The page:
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The elaborate sacrificial rituals of Vedic religion have often been described as being focused on obtaining the goods of life—neatly summarized as prosperity, health, and progeny—from divine powers through exacting ritual behaviours.
However, in the Upanishads, the last of the Vedic texts, voices emerge that care for neither the rituals nor their promised fruits but are concerned above all with learning the nature of ultimate reality and how the human soul may recognize that indescribable essence in itself. In Hinduism today there exists, on the one hand, faith in the efficacy of ritual and desire for its worldly fruits and, on the other, disregard for all external practices and material results.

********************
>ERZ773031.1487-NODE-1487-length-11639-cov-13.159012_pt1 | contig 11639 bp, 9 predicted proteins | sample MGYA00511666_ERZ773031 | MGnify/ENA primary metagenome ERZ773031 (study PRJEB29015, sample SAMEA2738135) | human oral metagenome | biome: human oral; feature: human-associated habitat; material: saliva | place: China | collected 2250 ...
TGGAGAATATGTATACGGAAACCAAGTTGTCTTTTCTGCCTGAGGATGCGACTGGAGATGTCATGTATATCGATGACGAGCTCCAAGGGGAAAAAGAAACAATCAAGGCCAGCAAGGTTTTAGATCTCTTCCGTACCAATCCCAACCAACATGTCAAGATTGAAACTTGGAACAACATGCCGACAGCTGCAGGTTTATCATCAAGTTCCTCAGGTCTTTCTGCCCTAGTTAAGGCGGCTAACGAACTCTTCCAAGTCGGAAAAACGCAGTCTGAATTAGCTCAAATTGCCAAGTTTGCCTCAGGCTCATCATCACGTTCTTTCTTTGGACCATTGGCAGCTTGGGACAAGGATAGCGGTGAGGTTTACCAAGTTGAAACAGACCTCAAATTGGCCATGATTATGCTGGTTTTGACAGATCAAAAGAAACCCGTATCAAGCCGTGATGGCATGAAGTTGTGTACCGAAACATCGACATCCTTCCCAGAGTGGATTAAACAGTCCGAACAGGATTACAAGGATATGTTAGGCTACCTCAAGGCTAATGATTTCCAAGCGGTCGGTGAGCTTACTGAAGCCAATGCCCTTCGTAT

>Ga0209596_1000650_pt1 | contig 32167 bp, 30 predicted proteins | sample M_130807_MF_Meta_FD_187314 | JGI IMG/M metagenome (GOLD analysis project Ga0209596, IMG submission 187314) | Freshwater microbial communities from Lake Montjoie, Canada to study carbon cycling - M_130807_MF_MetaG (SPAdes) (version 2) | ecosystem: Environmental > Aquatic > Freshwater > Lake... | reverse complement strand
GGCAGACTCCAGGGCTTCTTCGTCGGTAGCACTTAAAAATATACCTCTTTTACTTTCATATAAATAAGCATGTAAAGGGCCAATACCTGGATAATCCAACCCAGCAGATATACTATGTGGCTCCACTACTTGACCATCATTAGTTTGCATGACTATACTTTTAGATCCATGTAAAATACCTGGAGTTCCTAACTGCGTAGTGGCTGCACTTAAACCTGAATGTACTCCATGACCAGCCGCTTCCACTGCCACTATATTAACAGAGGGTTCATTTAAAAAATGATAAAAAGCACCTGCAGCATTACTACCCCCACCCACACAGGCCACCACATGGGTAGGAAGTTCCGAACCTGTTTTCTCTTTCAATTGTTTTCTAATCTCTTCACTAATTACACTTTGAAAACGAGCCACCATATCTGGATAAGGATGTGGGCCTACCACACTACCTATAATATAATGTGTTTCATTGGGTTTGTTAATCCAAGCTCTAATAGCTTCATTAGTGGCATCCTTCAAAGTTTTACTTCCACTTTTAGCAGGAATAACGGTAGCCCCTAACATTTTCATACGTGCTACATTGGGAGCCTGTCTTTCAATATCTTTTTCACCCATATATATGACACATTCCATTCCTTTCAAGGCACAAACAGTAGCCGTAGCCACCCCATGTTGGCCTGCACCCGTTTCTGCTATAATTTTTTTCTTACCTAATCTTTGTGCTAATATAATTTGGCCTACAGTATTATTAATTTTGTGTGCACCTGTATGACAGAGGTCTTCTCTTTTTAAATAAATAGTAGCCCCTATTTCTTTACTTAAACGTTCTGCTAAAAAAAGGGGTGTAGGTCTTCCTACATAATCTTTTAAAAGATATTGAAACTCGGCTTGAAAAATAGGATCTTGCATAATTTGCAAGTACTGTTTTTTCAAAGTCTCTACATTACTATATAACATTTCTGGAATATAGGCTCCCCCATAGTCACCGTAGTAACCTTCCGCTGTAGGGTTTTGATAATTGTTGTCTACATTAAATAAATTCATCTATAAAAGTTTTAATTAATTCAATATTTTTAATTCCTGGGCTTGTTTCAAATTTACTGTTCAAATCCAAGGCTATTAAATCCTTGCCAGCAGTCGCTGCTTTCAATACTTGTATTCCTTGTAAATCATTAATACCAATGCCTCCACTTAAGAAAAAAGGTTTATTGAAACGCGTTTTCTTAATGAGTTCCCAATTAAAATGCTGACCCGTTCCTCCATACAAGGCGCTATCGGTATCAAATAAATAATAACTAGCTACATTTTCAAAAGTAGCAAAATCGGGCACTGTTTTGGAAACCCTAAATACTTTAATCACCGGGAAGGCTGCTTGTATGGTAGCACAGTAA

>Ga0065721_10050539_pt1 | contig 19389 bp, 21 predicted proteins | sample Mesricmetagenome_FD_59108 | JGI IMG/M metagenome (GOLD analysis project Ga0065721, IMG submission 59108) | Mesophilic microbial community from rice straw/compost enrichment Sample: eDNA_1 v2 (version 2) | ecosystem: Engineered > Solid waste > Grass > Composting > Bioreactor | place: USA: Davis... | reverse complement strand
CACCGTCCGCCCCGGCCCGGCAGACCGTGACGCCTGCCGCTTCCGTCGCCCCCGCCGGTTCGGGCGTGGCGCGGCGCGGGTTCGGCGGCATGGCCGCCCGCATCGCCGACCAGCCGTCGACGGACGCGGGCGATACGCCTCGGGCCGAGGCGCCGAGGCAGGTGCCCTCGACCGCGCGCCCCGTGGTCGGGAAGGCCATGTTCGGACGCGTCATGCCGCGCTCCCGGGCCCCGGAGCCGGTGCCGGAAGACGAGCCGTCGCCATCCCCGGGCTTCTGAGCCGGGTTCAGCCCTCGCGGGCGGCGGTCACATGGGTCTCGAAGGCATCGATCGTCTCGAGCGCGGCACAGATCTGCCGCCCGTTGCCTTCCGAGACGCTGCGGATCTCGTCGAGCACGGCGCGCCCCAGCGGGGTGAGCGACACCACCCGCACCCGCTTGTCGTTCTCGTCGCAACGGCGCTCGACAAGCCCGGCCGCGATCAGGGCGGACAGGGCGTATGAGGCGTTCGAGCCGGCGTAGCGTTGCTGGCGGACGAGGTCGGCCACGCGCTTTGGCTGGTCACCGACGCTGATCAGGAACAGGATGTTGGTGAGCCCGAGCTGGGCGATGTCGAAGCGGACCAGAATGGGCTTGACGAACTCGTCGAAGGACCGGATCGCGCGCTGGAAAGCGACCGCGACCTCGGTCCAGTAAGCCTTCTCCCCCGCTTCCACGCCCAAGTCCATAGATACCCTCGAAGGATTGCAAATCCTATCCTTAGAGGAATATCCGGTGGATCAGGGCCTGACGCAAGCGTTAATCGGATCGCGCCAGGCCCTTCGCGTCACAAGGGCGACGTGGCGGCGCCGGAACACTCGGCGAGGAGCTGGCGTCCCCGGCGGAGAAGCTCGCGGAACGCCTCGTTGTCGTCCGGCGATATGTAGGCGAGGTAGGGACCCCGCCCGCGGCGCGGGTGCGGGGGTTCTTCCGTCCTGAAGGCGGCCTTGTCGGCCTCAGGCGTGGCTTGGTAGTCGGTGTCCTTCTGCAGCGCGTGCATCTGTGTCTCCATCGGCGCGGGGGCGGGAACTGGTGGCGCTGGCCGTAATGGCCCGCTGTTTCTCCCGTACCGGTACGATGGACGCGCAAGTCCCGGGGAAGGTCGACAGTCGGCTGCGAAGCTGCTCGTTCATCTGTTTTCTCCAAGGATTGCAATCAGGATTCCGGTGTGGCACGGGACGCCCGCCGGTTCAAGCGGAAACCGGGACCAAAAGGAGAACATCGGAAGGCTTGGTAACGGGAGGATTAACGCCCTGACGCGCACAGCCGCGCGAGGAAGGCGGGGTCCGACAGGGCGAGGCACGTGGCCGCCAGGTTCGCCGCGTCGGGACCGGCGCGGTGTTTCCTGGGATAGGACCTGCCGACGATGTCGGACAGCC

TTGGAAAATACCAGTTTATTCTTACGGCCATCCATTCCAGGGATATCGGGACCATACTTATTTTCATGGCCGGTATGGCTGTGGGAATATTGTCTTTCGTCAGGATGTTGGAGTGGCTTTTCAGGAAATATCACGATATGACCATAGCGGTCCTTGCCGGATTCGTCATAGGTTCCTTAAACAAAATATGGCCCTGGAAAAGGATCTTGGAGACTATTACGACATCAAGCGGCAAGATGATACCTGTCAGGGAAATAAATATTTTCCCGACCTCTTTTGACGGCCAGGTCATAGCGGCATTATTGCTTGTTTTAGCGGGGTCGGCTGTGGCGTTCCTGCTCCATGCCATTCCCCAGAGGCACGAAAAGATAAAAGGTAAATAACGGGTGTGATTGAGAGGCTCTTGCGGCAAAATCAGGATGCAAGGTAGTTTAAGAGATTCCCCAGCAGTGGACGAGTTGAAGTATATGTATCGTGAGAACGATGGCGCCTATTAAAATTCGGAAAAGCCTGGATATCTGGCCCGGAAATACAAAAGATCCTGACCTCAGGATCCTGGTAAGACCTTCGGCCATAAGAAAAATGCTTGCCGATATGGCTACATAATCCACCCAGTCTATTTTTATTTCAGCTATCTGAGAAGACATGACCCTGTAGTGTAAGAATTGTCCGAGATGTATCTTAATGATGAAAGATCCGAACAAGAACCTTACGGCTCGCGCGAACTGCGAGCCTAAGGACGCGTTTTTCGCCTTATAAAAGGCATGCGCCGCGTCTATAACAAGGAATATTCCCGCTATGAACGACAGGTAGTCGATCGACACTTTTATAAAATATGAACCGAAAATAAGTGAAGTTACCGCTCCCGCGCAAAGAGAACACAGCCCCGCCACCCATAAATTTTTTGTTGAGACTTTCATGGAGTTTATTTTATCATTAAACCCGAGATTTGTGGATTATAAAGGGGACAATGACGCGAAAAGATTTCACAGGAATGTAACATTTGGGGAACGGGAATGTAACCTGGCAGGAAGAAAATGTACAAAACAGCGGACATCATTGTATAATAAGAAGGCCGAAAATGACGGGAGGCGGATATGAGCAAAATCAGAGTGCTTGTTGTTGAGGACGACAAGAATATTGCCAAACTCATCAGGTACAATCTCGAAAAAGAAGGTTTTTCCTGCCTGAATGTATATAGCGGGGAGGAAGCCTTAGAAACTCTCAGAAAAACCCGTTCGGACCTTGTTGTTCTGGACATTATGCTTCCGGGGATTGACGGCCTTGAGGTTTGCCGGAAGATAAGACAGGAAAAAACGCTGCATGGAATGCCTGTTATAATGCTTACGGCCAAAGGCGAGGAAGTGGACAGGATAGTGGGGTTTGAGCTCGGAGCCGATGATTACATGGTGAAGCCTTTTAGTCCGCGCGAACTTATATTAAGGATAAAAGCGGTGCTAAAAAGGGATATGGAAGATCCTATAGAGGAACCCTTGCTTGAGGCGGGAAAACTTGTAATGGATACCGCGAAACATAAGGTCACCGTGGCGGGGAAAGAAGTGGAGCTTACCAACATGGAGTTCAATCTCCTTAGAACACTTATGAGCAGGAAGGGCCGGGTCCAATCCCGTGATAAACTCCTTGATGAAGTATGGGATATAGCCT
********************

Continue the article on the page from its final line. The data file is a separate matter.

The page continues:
Thus, they implicitly contrast Hinduism to religions that appear to be primarily located in spaces and times set apart from the everyday—such as “church on Sunday.” Although Hindus have magnificent sacred architecture and a vital tradition of calendrical festivals, the “way of life” description means that religious attitudes and acts permeate ordinary places, times, and activities.
Although rural Hindus may have little time for meditative practices, they are fully aware of ultimate truths transcending the everyday.
Practical Hinduism is both a quest to achieve well-being and a set of strategies for locating sources of affliction and removing or appeasing them.